# Re: Infinities

wolfkin@ldl.net
Sun, 16 Nov 1997 20:34:50 +0000

> Date: Sun, 16 Nov 1997 08:13:56 -0800 (PST)
> From: John K Clark <johnkc@well.com>
> Infinite numbers do not obey the same laws of arithmetic that finite numbers
> do, however, you do count them, that is determine how big they are, in
> exactly the same way, by putting them in a one relationship with something
> else. I know that if I can put each of the fingers on my right hand in a one
> to one correspondence with some apples and have no apples or fingers left
> over, then there must be 5 apples. In the same way I can put the odd integers
> in a one to relationship with all the integers, both the odd AND the even,
> so there must be an equal number of both.
>
> 1 -1
> 3- 2
> 5- 3
> 7- 4
> 9- 5
> .
> .
>
> Or you can prove that all lines are composed of the same number of points
> regardless of length. Draw 2 parallel lines, a short one and a long one below
> it, pick a point midway along the short line but above it.

> /\
> / \
> /________\
> / \
> /________________\

> Draw a line from that point to any place on the short line, then continue it
> until you hit the long line. You've made a one to one correspondence between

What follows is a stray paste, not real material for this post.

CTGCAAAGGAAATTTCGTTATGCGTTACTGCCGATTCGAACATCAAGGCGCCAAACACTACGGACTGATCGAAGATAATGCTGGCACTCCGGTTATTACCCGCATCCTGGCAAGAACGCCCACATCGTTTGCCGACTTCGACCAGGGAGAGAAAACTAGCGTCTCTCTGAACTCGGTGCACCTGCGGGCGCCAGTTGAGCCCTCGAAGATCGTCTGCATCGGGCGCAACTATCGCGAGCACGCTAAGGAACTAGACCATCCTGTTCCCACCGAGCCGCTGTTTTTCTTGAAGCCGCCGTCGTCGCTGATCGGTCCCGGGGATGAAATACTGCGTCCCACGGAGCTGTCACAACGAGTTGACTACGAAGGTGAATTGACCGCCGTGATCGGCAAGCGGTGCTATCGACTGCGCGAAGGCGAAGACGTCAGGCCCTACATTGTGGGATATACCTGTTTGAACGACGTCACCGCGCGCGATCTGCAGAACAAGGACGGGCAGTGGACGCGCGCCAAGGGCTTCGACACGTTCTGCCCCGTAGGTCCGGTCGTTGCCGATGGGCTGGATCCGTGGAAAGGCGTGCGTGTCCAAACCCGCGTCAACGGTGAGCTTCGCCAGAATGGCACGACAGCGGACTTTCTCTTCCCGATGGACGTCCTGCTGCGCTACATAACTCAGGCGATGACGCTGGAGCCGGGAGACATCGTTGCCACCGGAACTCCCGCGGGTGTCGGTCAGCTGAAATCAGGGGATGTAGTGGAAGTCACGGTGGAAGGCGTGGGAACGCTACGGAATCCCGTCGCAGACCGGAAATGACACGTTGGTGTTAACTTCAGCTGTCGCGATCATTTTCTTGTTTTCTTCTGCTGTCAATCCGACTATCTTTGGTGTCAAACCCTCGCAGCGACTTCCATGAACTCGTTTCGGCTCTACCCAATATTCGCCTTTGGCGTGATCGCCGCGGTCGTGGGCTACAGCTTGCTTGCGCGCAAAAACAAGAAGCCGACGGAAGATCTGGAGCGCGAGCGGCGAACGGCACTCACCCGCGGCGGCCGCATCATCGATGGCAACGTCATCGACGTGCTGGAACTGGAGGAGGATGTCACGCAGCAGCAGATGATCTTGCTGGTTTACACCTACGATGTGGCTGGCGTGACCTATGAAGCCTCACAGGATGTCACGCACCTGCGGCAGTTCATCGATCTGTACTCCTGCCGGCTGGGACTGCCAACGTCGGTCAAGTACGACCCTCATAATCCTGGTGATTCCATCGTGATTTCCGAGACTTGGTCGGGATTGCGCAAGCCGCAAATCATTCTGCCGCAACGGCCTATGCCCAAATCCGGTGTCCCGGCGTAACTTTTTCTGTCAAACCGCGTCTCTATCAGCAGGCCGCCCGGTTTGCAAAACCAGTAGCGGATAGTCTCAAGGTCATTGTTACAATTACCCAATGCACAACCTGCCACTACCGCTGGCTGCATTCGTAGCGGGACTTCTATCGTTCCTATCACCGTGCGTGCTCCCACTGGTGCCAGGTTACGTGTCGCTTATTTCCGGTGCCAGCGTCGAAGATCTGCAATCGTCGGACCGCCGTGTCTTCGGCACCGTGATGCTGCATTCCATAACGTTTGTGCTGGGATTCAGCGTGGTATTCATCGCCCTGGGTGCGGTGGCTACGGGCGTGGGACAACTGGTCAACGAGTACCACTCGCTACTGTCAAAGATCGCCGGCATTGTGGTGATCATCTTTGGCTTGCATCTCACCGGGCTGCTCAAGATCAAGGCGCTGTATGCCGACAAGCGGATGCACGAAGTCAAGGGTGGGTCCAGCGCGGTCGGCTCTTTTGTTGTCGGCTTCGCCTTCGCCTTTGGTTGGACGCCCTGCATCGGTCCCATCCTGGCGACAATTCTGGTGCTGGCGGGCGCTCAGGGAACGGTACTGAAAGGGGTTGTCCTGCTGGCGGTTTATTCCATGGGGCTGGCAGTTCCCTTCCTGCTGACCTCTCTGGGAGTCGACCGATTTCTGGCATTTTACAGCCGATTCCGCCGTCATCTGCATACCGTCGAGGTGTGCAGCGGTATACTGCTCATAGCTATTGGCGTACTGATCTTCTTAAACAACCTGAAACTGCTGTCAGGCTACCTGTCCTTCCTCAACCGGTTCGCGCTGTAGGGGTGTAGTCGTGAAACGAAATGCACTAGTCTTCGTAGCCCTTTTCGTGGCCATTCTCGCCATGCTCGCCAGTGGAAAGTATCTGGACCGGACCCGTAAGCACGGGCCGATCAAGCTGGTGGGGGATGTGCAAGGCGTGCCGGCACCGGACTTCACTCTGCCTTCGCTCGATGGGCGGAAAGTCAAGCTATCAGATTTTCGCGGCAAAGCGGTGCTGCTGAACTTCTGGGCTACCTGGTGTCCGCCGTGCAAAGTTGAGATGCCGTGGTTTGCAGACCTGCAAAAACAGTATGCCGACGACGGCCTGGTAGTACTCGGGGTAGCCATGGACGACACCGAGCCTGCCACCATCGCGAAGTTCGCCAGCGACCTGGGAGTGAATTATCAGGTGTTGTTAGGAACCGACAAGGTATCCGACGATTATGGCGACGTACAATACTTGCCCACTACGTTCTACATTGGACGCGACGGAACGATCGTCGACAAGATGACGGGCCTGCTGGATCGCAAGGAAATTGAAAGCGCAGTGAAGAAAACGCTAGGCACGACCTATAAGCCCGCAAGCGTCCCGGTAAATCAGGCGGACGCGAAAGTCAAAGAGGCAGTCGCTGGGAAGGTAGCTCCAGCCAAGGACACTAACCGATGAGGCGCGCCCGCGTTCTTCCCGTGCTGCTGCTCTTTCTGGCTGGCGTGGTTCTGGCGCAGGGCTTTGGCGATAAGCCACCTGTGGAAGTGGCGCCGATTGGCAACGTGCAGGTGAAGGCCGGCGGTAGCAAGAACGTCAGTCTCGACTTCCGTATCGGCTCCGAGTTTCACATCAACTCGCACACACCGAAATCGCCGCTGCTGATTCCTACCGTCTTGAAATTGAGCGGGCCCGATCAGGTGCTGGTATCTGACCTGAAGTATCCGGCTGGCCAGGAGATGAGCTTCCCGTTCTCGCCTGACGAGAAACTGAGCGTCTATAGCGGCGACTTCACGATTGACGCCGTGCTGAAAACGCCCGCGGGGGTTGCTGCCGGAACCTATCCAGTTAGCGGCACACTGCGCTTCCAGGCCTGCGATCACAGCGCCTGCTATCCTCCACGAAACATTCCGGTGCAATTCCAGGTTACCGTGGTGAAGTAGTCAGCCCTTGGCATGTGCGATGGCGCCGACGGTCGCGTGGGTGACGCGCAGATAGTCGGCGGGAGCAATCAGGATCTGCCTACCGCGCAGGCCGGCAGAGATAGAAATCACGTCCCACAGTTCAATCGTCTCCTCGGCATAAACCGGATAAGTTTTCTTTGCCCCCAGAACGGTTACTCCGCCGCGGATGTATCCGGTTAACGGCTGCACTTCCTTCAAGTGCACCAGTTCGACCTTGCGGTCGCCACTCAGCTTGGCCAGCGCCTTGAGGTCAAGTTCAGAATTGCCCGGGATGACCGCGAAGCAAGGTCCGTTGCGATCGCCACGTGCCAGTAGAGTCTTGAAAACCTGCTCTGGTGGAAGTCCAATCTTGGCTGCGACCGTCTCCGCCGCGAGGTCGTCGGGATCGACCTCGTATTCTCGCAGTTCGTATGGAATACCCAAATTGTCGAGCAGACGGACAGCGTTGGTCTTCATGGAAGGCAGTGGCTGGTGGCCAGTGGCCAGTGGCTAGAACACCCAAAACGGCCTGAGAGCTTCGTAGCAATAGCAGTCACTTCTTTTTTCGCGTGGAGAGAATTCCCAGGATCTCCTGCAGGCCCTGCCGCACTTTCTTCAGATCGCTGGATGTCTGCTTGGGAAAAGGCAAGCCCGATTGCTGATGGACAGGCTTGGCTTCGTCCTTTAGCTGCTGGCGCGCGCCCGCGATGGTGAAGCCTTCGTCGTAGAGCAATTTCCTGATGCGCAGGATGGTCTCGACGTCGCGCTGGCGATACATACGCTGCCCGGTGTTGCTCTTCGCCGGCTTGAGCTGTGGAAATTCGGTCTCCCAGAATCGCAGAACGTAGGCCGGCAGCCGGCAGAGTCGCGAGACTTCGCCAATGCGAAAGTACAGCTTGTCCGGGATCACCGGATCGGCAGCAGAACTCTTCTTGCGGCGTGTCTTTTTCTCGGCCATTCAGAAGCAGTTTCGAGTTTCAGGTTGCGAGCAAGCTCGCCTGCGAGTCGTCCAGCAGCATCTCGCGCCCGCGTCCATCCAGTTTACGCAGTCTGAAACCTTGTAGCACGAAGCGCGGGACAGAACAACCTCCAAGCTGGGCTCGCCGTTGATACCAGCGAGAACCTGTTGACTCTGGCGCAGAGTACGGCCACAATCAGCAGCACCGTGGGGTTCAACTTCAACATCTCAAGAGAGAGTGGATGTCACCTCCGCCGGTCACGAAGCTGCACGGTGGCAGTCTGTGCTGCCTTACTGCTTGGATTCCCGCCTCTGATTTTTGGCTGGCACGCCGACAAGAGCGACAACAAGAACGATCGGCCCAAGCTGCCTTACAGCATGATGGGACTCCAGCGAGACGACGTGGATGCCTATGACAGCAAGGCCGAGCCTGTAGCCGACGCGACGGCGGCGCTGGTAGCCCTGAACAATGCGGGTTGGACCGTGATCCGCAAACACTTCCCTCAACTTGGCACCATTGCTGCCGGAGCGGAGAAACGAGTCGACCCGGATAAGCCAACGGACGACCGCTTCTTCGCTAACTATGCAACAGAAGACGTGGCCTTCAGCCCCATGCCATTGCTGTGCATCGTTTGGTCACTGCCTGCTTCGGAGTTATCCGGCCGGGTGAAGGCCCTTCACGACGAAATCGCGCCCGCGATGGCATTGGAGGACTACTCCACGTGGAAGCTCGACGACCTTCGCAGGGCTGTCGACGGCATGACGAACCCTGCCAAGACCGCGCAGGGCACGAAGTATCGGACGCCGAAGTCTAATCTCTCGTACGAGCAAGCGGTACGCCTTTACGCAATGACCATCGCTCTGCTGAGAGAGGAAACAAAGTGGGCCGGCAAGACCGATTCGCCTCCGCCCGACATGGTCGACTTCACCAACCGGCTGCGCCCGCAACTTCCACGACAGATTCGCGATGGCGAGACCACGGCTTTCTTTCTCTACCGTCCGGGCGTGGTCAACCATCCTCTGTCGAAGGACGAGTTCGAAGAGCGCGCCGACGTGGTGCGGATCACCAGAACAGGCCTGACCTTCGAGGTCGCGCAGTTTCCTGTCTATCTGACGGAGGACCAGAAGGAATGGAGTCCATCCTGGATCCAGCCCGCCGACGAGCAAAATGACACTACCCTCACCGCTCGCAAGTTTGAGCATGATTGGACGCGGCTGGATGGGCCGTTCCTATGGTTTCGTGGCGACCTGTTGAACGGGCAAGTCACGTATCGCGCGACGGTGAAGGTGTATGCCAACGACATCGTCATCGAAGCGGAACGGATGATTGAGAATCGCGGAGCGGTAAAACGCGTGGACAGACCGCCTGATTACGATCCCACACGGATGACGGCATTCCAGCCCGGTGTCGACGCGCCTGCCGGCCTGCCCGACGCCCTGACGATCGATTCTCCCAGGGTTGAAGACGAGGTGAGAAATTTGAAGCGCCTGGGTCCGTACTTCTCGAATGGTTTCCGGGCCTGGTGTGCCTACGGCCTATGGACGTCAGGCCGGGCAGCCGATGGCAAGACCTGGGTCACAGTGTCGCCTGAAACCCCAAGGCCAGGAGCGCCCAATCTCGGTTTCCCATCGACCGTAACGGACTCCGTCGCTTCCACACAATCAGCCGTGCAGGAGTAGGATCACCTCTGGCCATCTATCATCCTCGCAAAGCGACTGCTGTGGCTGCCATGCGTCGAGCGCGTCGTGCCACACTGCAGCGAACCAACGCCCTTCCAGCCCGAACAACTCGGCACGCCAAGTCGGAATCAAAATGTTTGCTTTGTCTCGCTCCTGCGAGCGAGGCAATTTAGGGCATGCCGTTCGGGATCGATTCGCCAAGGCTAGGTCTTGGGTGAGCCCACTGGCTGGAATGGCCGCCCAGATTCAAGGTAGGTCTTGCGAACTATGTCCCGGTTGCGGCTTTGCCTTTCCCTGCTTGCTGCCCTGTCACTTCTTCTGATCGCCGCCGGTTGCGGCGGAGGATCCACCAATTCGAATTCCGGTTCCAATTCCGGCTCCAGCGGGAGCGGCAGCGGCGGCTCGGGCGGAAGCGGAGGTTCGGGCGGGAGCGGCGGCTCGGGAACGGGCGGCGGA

> all the points in the short line and all the points in the long line, so they
> must have an equal number of points.

How did you get this? It seems obvious that because we admitted that
the longer line *was* longer, after you have used all of the
(infinity of) points on the shorter line, there will be points on the
longer line in between the lines you drew across.

> But not all infinities are equal. Let's try to put the integers in a one to
> one correspondence with all the points in the line from 0 to 1 expressed as a
> decimal.
>
> 1 - 0.a1,a2,a3,a4,a5 ...
> 2 - 0.b1,b2,b3,b4,b5 ...
> 3 - 0.c1,c2,c3,c4,c5 ...
> 4 - 0.d1,d2,d3,d4.d5 ...
> .
> .
>
> The trouble is it doesn't work, there are decimals not included, for example,
> the point 0.A1,B2,C3,D4,E5 ... where A1 is any digit except a1, B2 is any
> digit except b2, C3 is any digit except c3 etc. This point differs in at
> least one decimal place with any point in our one to one scheme, we've used
> all the integers but there are still points remaining, so there must be more
> points on a line than integers.

But doesn't this apply to the odd number example above? If we use
what appears to be this same logic, since we have used all of the
integers, by pairing them up with only half of the *same* integers,
it follows that the infinity of the integers is equal to half of
itself. Therefore the whole argument must be wrong.

Wolfkin.